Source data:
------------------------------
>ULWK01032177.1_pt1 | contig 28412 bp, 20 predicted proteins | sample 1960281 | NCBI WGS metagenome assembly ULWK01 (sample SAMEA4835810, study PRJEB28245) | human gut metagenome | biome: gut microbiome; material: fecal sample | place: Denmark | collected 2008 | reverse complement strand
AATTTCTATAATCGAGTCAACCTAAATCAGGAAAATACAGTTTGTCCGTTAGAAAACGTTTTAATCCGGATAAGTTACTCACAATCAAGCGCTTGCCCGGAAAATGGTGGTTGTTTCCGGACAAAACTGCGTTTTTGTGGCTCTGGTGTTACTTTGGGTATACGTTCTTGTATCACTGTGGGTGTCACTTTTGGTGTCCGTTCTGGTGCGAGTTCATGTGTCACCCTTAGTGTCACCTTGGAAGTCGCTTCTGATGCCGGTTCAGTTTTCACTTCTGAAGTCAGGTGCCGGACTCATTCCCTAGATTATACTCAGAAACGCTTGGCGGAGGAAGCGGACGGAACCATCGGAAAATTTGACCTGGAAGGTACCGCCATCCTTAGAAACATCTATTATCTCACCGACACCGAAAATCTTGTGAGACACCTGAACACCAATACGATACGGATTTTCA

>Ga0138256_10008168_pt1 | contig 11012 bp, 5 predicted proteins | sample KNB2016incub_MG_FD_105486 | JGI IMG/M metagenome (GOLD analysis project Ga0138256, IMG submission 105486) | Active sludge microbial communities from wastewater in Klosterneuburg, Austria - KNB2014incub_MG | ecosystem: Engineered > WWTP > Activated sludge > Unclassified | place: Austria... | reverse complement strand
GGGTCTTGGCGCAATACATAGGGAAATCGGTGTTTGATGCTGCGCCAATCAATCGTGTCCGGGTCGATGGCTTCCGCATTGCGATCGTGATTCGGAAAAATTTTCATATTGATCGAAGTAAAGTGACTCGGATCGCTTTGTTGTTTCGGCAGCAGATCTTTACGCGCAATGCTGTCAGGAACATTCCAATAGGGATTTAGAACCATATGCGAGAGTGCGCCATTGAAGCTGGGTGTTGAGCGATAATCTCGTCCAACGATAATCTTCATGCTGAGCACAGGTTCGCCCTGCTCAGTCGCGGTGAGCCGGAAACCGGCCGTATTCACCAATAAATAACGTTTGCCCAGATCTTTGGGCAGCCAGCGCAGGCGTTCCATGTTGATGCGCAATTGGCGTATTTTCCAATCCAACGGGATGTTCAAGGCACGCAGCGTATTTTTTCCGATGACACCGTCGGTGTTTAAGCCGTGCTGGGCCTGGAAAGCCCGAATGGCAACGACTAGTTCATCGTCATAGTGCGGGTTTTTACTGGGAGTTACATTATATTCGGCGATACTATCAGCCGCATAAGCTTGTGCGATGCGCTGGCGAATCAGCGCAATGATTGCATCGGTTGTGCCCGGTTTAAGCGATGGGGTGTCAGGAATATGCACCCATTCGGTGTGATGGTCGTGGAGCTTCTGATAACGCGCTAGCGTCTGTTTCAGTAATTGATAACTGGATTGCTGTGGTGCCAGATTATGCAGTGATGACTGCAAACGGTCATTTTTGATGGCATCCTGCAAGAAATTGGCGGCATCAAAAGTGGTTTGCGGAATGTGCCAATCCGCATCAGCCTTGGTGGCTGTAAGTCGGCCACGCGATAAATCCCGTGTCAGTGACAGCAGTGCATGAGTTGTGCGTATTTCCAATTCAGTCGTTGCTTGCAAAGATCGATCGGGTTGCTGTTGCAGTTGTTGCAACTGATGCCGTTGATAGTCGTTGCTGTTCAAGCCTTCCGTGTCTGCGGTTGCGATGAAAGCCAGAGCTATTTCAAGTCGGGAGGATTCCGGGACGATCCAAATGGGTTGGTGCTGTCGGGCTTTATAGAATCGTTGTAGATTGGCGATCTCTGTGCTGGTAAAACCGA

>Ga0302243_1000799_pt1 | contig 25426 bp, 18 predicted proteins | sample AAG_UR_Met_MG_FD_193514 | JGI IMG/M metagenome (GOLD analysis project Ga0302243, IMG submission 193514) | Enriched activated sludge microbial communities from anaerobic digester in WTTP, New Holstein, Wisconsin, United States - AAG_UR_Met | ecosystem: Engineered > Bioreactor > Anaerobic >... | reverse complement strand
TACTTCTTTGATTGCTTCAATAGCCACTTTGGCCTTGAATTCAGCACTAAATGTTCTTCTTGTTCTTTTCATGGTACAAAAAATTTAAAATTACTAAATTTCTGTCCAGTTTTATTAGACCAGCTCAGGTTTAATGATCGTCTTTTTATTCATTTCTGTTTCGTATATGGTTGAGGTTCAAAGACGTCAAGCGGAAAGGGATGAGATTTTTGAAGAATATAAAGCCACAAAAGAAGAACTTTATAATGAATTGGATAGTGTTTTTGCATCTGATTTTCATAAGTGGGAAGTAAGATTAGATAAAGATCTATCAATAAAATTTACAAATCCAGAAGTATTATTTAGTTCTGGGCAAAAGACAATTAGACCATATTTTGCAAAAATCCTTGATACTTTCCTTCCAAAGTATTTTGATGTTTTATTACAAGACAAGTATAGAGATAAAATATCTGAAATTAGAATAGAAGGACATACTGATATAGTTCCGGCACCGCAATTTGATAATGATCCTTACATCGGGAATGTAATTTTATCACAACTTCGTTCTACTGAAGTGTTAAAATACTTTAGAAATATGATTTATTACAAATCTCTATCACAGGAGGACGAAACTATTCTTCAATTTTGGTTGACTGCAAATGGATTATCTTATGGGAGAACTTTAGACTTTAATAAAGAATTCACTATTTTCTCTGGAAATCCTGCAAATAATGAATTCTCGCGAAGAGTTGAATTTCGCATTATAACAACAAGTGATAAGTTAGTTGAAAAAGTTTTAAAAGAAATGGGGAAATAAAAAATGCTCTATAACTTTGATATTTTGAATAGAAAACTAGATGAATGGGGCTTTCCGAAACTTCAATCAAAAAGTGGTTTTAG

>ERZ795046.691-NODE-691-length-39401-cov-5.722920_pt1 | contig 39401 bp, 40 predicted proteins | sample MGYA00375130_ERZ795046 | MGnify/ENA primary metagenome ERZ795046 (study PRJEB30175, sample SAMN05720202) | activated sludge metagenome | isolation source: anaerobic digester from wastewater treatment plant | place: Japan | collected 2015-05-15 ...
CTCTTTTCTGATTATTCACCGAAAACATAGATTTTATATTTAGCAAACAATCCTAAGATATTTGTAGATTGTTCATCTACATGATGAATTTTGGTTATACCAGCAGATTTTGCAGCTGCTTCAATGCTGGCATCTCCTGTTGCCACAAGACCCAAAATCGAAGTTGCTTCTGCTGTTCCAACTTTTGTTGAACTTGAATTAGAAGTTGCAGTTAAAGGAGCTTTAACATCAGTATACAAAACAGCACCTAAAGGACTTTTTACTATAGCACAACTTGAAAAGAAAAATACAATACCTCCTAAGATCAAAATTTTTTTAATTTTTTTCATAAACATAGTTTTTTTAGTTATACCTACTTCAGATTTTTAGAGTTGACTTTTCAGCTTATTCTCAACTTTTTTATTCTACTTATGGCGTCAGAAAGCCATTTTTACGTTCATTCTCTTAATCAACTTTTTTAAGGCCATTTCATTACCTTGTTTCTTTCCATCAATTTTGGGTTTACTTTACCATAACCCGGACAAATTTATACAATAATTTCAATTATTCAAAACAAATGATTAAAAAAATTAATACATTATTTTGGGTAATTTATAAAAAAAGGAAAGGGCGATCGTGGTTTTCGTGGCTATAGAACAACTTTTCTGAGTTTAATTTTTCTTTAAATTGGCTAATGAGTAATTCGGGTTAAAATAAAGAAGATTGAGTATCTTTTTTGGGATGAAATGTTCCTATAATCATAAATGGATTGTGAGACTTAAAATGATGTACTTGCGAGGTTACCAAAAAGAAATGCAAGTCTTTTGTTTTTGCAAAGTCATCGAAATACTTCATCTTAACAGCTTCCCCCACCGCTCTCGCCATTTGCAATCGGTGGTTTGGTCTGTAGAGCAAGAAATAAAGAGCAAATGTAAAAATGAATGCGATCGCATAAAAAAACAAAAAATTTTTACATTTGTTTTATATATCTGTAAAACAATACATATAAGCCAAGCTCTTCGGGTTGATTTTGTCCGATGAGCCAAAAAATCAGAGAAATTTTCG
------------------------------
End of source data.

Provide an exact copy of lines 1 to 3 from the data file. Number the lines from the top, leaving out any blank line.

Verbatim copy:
>ULWK01032177.1_pt1 | contig 28412 bp, 20 predicted proteins | sample 1960281 | NCBI WGS metagenome assembly ULWK01 (sample SAMEA4835810, study PRJEB28245) | human gut metagenome | biome: gut microbiome; material: fecal sample | place: Denmark | collected 2008 | reverse complement strand
AATTTCTATAATCGAGTCAACCTAAATCAGGAAAATACAGTTTGTCCGTTAGAAAACGTTTTAATCCGGATAAGTTACTCACAATCAAGCGCTTGCCCGGAAAATGGTGGTTGTTTCCGGACAAAACTGCGTTTTTGTGGCTCTGGTGTTACTTTGGGTATACGTTCTTGTATCACTGTGGGTGTCACTTTTGGTGTCCGTTCTGGTGCGAGTTCATGTGTCACCCTTAGTGTCACCTTGGAAGTCGCTTCTGATGCCGGTTCAGTTTTCACTTCTGAAGTCAGGTGCCGGACTCATTCCCTAGATTATACTCAGAAACGCTTGGCGGAGGAAGCGGACGGAACCATCGGAAAATTTGACCTGGAAGGTACCGCCATCCTTAGAAACATCTATTATCTCACCGACACCGAAAATCTTGTGAGACACCTGAACACCAATACGATACGGATTTTCA

>Ga0138256_10008168_pt1 | contig 11012 bp, 5 predicted proteins | sample KNB2016incub_MG_FD_105486 | JGI IMG/M metagenome (GOLD analysis project Ga0138256, IMG submission 105486) | Active sludge microbial communities from wastewater in Klosterneuburg, Austria - KNB2014incub_MG | ecosystem: Engineered > WWTP > Activated sludge > Unclassified | place: Austria... | reverse complement strand